How a leader defines “let” can nurture or hinder growth

“We’re going to need to let that hem out again.”

This is something my mom would say when she realized my pants were getting too short. She was a gifted seamstress (a talent I surely did not appreciate at the time). I realize, in retrospect, that her talent also helped the family bottom line, because it enabled her to stretch the life of my clothes out as I grew. 

I heard the term “let” used in two different ways recently. They weren’t about making someone’s pants last longer, but they were related to professional growth.

When “let” conveys power

I edit a newsletter about local government. One of our features is “recognitions and transitions.” Recently, I was sharing a remembrance of Rodger Worthen, a city administrator who had died. The city attorney of Riverdale, Utah, where Worthen had served, said this about him: “He let us do our jobs. He encouraged us.”

I had the impression from reading about Worthen’s service that his approach of “letting” people do their jobs wasn’t an abandonment. It was an acknowledgment of how much people can do in an effective organizational culture with support that equips them but does not smother them.

When “let” shuts people down

I was speaking with a young professional friend recently. Her work is cyclical. She and her colleagues are in the middle of one of the busiest points in the cycle right now. Communication with her supervisor is not clear. The supervisor, feeling under pressure and out of time, will say things to my friend such as, “I’ll just let you make these copies for me.”

Of course, there are times when we all have to pitch in and take care of duties that would possibly be done by someone in a more entry level position than ours, but my friend is not new to the organization, exceeds the education level her job calls for and is brimming with potential and ambition.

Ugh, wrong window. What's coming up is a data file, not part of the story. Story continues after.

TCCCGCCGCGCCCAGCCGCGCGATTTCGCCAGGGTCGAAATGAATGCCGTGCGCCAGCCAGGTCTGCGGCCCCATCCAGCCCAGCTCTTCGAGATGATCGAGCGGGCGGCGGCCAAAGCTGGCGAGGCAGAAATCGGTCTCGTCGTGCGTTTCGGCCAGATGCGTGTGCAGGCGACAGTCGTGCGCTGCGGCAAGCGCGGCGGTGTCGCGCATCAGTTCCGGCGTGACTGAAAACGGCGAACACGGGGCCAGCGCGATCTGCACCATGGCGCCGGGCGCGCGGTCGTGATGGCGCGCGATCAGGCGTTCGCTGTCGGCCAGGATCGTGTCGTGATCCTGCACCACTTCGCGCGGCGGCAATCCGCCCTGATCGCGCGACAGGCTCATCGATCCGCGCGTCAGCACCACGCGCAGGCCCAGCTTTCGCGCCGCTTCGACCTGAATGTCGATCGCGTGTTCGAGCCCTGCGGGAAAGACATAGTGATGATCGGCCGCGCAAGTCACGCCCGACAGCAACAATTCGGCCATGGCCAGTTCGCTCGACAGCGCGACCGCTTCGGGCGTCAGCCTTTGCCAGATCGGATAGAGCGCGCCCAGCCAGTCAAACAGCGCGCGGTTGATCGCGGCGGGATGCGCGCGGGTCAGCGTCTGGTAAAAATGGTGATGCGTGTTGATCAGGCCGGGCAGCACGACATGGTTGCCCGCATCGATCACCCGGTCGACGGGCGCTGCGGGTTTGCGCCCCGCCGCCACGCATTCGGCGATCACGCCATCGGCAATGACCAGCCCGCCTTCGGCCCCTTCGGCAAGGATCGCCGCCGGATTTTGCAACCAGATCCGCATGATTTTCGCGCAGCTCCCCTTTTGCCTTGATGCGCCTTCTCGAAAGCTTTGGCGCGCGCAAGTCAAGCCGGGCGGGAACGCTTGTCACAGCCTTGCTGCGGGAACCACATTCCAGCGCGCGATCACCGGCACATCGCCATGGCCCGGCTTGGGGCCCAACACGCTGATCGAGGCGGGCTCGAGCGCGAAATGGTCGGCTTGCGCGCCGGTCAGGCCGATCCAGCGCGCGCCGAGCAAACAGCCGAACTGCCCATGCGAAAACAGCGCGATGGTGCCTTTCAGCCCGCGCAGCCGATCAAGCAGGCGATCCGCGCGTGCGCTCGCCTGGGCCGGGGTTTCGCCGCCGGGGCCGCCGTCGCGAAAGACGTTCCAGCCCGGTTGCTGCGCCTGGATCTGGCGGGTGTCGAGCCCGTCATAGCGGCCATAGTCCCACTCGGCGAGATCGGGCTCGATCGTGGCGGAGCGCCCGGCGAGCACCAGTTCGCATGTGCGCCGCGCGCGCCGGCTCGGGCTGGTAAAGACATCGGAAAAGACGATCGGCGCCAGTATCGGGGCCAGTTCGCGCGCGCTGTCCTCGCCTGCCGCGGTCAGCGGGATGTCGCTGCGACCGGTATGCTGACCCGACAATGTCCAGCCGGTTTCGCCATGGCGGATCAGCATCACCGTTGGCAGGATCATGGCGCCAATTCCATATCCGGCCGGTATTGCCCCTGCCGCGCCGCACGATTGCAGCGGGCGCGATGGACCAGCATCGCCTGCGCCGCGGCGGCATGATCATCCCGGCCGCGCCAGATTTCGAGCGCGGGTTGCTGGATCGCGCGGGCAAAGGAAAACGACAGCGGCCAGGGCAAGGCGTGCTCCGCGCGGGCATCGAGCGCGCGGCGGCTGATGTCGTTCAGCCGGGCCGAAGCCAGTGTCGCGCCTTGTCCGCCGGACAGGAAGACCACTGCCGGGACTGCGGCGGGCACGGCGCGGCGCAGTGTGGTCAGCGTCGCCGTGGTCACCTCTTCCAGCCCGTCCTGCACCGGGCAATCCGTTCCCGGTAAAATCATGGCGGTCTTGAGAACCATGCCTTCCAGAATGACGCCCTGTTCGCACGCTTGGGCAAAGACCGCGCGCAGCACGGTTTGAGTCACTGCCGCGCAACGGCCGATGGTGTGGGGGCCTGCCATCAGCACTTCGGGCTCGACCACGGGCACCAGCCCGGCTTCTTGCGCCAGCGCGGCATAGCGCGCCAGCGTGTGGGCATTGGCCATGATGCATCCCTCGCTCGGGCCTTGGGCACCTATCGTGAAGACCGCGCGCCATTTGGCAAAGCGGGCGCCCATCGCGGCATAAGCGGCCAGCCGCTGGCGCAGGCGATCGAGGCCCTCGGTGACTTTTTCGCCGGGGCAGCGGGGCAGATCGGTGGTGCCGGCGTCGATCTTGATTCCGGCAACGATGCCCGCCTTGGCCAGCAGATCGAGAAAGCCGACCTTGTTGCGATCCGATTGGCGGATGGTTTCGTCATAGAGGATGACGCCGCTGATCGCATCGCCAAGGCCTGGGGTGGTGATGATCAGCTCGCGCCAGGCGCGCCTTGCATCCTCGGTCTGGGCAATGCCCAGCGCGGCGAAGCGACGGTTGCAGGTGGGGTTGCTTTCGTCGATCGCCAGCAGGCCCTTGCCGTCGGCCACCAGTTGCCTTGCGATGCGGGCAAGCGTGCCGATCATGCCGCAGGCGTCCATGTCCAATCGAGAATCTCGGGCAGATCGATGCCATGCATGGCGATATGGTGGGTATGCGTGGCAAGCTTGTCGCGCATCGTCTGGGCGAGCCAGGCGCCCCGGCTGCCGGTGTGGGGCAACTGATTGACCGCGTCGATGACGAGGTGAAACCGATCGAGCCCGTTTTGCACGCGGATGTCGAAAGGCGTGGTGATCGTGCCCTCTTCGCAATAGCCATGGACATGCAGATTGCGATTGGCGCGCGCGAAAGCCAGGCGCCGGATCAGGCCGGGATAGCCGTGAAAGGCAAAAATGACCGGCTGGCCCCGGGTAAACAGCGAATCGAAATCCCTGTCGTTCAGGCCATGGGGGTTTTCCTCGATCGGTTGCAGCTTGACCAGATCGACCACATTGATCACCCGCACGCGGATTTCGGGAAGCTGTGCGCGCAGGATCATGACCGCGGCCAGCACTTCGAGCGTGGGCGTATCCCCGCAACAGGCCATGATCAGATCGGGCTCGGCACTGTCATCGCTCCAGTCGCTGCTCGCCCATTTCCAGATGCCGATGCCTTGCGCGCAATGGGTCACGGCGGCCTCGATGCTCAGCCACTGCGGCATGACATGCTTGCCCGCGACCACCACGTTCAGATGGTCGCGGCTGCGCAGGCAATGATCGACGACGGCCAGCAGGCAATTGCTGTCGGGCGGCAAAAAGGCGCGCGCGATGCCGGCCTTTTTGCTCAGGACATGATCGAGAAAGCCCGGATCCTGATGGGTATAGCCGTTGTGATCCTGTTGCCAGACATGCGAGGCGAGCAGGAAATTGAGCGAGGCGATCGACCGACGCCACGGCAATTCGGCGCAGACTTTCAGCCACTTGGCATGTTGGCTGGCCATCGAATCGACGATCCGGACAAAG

There’s a difference between, “We are in a crunch and the support staff is not available. Would you please make these copies?” and “I’m going to let you make these copies.”

Anticipating growth requires advance planning

Let’s return to the example of my mom, who hemmed so many pairs of my pants. 

It did help that she was adept at modifying pants so their length kept up with my growth.

However, there’s a step she took long before I grew out of the initial hem, even before she bought (or made) the pants. 

She made sure the hem was deep enough that there would be material available when it was time to rip out the old stitches, release more fabric so the pants would be longer, press the new hem with a hot iron, and sew the new hem into place. 

She wouldn’t have bought (or made) pants that lacked room for growth. 

It should be that way with our people too. We should look for the potential within them early on. Then, as their skills grow and their interest in making a bigger contribution becomes apparent, we should give them the added responsibility they’ve earned. 

We should let them do their jobs.

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